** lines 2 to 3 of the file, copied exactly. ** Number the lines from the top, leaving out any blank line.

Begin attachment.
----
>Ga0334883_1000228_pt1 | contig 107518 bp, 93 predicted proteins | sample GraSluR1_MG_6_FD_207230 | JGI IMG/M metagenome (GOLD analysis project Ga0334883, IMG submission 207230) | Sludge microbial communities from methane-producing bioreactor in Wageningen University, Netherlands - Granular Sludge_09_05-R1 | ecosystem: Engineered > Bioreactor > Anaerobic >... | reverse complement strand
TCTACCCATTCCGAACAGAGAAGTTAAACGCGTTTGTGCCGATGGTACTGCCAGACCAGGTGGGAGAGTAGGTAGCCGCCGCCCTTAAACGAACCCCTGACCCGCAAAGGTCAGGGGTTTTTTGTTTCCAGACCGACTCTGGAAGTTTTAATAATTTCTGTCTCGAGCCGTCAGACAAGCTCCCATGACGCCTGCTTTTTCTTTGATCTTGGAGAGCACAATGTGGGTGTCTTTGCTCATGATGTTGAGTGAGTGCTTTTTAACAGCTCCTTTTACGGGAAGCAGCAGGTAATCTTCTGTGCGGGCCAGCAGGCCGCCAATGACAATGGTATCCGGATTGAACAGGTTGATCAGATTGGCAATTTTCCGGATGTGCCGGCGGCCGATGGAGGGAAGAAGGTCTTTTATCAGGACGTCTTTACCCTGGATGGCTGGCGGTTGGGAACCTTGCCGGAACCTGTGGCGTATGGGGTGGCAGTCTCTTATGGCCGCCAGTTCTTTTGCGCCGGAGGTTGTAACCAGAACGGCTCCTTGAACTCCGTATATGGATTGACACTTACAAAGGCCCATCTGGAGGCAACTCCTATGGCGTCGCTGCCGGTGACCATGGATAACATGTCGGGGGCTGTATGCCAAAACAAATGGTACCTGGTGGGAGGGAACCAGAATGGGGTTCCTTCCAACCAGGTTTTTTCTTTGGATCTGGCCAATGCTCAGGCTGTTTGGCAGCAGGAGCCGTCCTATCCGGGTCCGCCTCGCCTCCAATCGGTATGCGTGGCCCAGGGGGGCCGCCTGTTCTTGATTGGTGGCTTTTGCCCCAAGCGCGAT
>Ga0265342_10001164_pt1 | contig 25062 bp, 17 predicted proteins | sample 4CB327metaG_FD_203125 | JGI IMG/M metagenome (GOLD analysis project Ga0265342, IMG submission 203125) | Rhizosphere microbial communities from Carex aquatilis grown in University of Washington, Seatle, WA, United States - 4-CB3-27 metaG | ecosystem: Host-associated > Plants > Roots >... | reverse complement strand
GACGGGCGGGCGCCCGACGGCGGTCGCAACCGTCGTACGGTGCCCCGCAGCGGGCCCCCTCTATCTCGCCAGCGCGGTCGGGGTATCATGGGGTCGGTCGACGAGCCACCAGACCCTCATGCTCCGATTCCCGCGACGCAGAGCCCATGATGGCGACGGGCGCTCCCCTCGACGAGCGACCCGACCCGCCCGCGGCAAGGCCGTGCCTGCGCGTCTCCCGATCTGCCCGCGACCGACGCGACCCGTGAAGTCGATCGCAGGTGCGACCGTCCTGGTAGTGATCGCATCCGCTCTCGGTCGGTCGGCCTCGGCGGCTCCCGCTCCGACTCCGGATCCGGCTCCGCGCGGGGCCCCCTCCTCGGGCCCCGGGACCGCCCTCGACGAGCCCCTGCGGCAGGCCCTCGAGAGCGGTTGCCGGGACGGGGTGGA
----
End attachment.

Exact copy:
TCTACCCATTCCGAACAGAGAAGTTAAACGCGTTTGTGCCGATGGTACTGCCAGACCAGGTGGGAGAGTAGGTAGCCGCCGCCCTTAAACGAACCCCTGACCCGCAAAGGTCAGGGGTTTTTTGTTTCCAGACCGACTCTGGAAGTTTTAATAATTTCTGTCTCGAGCCGTCAGACAAGCTCCCATGACGCCTGCTTTTTCTTTGATCTTGGAGAGCACAATGTGGGTGTCTTTGCTCATGATGTTGAGTGAGTGCTTTTTAACAGCTCCTTTTACGGGAAGCAGCAGGTAATCTTCTGTGCGGGCCAGCAGGCCGCCAATGACAATGGTATCCGGATTGAACAGGTTGATCAGATTGGCAATTTTCCGGATGTGCCGGCGGCCGATGGAGGGAAGAAGGTCTTTTATCAGGACGTCTTTACCCTGGATGGCTGGCGGTTGGGAACCTTGCCGGAACCTGTGGCGTATGGGGTGGCAGTCTCTTATGGCCGCCAGTTCTTTTGCGCCGGAGGTTGTAACCAGAACGGCTCCTTGAACTCCGTATATGGATTGACACTTACAAAGGCCCATCTGGAGGCAACTCCTATGGCGTCGCTGCCGGTGACCATGGATAACATGTCGGGGGCTGTATGCCAAAACAAATGGTACCTGGTGGGAGGGAACCAGAATGGGGTTCCTTCCAACCAGGTTTTTTCTTTGGATCTGGCCAATGCTCAGGCTGTTTGGCAGCAGGAGCCGTCCTATCCGGGTCCGCCTCGCCTCCAATCGGTATGCGTGGCCCAGGGGGGCCGCCTGTTCTTGATTGGTGGCTTTTGCCCCAAGCGCGAT
>Ga0265342_10001164_pt1 | contig 25062 bp, 17 predicted proteins | sample 4CB327metaG_FD_203125 | JGI IMG/M metagenome (GOLD analysis project Ga0265342, IMG submission 203125) | Rhizosphere microbial communities from Carex aquatilis grown in University of Washington, Seatle, WA, United States - 4-CB3-27 metaG | ecosystem: Host-associated > Plants > Roots >... | reverse complement strand